Surveys say California voters are evenly split on the Nov. 2 proposition that would make their state the first to legalize the growing, selling and recreational use of marijuana, says the Washington Post. Proposition 19 would take away criminal penalties for people 21 and older for possession of one ounce or less of marijuana. Fourteen years ago, California became the first to allow the use of marijuana for medical purposes. Since then, 13 other states and Washington, D.C., have followed suit.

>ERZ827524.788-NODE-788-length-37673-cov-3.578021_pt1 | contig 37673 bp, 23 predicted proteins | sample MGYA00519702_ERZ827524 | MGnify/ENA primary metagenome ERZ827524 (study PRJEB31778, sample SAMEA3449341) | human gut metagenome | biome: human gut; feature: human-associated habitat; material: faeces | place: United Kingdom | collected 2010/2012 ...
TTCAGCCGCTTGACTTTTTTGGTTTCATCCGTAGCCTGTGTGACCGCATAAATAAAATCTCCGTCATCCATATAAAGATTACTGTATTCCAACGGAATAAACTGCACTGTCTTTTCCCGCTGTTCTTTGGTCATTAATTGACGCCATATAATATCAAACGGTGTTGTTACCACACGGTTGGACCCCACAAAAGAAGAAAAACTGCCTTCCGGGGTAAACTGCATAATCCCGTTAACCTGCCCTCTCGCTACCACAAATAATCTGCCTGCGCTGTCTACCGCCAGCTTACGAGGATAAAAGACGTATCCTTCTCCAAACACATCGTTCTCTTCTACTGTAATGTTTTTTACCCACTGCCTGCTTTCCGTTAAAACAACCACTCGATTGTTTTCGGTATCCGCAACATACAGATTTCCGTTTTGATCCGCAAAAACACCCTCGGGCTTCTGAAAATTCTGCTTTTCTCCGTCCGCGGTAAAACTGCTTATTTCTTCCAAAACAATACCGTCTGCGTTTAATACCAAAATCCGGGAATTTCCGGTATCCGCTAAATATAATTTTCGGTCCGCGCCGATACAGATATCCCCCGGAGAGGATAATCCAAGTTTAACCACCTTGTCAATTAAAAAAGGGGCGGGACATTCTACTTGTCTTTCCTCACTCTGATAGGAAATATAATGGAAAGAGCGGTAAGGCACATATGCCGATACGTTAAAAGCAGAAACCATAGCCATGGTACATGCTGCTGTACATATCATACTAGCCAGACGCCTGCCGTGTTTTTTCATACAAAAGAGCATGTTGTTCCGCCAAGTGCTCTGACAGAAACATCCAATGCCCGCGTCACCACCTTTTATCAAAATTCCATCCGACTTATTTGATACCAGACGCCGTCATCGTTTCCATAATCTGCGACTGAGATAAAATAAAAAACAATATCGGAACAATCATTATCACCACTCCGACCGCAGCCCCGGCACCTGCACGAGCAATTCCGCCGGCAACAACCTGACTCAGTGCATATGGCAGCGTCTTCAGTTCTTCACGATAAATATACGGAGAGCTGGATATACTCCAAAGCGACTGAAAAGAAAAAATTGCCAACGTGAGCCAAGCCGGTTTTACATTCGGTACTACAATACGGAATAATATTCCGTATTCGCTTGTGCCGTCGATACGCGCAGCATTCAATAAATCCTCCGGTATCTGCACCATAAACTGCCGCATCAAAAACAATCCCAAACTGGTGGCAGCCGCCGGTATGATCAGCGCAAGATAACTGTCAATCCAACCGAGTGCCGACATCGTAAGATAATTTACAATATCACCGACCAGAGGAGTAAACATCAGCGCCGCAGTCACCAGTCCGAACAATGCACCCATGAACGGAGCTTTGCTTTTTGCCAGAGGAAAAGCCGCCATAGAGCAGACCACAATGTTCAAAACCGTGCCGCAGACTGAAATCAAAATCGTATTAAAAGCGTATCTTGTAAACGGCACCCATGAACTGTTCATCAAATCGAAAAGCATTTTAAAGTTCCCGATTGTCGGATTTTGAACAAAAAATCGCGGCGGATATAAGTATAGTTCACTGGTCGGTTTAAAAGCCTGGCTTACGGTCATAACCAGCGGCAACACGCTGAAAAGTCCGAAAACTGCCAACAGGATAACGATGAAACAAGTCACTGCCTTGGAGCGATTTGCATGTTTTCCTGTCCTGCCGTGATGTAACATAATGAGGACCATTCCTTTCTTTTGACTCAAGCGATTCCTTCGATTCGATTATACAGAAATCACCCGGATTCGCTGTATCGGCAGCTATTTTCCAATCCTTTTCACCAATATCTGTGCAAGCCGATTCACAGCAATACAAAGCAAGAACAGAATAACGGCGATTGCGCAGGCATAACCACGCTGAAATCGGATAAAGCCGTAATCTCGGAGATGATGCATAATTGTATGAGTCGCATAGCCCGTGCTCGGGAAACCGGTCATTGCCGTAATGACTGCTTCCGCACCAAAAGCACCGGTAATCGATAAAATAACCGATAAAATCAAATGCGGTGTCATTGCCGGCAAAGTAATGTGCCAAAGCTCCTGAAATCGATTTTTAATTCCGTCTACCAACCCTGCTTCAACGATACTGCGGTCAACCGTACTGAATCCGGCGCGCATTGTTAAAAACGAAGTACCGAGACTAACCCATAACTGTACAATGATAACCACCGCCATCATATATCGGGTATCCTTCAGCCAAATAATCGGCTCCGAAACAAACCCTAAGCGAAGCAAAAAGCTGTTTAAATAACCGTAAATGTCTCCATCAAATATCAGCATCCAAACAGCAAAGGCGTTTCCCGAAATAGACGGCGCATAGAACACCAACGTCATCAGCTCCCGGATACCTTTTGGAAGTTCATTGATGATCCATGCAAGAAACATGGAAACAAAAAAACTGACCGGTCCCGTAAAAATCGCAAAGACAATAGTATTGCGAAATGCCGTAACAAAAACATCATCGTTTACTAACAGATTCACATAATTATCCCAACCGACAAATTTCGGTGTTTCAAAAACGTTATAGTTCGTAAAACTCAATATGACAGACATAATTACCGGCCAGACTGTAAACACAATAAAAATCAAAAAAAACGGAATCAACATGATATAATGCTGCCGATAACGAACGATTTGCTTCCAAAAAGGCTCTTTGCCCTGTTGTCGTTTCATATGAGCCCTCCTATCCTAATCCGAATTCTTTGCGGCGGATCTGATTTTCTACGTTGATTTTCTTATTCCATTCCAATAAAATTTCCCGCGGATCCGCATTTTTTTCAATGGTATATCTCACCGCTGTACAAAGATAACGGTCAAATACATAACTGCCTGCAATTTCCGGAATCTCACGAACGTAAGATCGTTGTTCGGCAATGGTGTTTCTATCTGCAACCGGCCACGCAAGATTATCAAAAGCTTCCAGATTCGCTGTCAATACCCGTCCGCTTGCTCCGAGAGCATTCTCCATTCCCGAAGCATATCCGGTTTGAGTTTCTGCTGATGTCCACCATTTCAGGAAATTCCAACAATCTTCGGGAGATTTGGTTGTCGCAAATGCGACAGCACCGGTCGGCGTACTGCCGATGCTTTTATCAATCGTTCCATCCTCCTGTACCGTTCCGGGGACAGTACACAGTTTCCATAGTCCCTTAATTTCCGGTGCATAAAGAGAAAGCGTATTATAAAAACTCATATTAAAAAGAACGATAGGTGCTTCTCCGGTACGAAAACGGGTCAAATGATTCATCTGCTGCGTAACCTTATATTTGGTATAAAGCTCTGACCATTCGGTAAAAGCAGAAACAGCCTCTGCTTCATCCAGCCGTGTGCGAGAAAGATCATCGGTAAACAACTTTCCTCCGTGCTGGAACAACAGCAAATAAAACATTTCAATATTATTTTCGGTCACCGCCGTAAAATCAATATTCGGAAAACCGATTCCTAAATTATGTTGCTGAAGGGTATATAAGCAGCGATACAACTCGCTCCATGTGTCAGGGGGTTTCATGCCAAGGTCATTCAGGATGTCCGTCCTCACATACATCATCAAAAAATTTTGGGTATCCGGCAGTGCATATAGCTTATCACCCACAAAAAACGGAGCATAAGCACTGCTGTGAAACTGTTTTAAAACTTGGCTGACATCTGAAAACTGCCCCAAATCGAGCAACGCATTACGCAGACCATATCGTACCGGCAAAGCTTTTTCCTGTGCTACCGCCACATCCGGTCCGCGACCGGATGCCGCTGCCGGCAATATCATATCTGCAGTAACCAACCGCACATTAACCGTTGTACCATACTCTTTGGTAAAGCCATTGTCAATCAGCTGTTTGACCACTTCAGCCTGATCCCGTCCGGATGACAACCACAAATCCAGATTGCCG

Advocates for legalization say they hope the vote in November will set off another trend across the nation. “If and when this passes,” said Jeff Jones, a longtime cannabis advocate who was arrested a decade ago for opening a medical marijuana dispensary, “you will see stories around the world saying this was a major shift in drug policy.” Opponents warn of a legal nightmare: They say the referendum would bar employers from firing stoned workers without proving first that they were impaired. That would mean school bus drivers, for example, could get high before climbing behind the wheel, according to critics. An unlikely coalition has formed, with medical marijuana dispensary owners and marijuana growers joining law enforcement to oppose the measure. That group disputes the promise of a new stream of cash into state coffers.